Michigan residents often enjoy burning off some mid-winter blues by riding snowmobiles with family and friends. While going snowmobiling in the winter is a time-honored Michigan tradition, it can also be quite dangerous.
If you plan to head out onto the trails this year (or allow your children to), your first priority must be the safety of the riders, passengers and pedestrians they encounter on the trails. Below is some information that could help keep you and your loved ones safer this snowmobiling season.
Beware of intoxicated riders
The law is clear — no one should do drugs or consume alcohol before or during their snowmobile ride. But just as with drinking and driving, scofflaws increase the dangers for all who enjoy the sport.
If you encounter a group of snowmobilers who appear intoxicated and who are acting in an unsafe manner, choose a trail system elsewhere or call it a day. It’s not worth the risk.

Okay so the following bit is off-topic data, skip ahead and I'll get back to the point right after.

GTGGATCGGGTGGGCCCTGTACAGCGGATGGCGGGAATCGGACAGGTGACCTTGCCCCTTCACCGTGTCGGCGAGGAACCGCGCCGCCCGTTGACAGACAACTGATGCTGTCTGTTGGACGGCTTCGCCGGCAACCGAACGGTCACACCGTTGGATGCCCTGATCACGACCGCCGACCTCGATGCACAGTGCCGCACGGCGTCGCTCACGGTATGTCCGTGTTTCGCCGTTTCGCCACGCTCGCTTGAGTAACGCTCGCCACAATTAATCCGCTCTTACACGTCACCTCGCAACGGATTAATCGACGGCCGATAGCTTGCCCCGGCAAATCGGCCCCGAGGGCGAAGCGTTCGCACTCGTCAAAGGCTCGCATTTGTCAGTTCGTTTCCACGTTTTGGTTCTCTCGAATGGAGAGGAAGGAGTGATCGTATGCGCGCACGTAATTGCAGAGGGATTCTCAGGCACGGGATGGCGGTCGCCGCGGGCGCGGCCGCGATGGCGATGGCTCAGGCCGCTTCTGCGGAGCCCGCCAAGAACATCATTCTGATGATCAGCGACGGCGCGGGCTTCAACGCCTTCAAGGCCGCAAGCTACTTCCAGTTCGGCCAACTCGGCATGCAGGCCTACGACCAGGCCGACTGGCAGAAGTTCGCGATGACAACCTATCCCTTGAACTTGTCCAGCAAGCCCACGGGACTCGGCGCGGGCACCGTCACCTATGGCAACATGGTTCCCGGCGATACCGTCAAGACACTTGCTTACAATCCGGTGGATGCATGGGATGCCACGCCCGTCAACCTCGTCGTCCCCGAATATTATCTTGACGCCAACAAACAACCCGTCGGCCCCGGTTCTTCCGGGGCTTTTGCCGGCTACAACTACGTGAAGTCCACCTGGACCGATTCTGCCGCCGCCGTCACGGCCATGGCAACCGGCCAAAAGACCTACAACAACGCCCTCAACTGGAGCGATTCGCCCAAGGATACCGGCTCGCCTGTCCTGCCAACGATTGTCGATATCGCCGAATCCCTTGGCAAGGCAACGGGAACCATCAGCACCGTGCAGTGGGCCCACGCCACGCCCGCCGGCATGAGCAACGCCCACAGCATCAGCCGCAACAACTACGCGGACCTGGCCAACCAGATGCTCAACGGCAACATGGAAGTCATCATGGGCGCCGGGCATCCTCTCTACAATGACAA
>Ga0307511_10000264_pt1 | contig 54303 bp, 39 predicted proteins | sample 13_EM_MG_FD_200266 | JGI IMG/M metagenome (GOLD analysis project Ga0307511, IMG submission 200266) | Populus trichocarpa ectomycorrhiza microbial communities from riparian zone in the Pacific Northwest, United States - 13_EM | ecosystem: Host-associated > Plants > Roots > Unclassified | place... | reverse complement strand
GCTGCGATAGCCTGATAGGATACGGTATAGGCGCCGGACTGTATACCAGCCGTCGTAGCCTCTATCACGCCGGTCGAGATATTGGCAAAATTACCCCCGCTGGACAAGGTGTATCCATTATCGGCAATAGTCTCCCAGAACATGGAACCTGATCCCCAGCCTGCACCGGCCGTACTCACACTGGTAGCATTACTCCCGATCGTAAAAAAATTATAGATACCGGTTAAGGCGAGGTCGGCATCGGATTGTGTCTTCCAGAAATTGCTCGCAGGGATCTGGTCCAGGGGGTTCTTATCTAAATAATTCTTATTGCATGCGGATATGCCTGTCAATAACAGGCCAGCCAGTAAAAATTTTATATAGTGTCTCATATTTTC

Wear the proper gear
All snowmobile drivers are required to wear helmets. Not only can they save lives in collisions, but helmets with face shields can protect riders from ice chunks and other debris from striking riders’ faces.
Stay at a reasonable speed
The maximum speed for snowmobilers is 45 mph. But that drops to a mere 10 mph at trail junctions. Also, weather and trail conditions can require lower speeds that are considered “reasonable for existing conditions,” as stated in the state Snowmobile Regulations brochure.
Leave wildlife alone
Riders sometimes encounter wild animals on snowmobile trails. They are forbidden from chasing or disturbing them or otherwise causing them distress.
Follow all trail rules
Different tracts of land have site-specific rules to follow, as well as all state, county or municipal regulations in force. Riders must abide by these rules or risk the consequences.
What happens if there is a collision?
If you suffer injuries in a Michigan snowmobiling accident, you may be able to seek compensation from the other parties involved in the collision. Learn more about your rights under the law.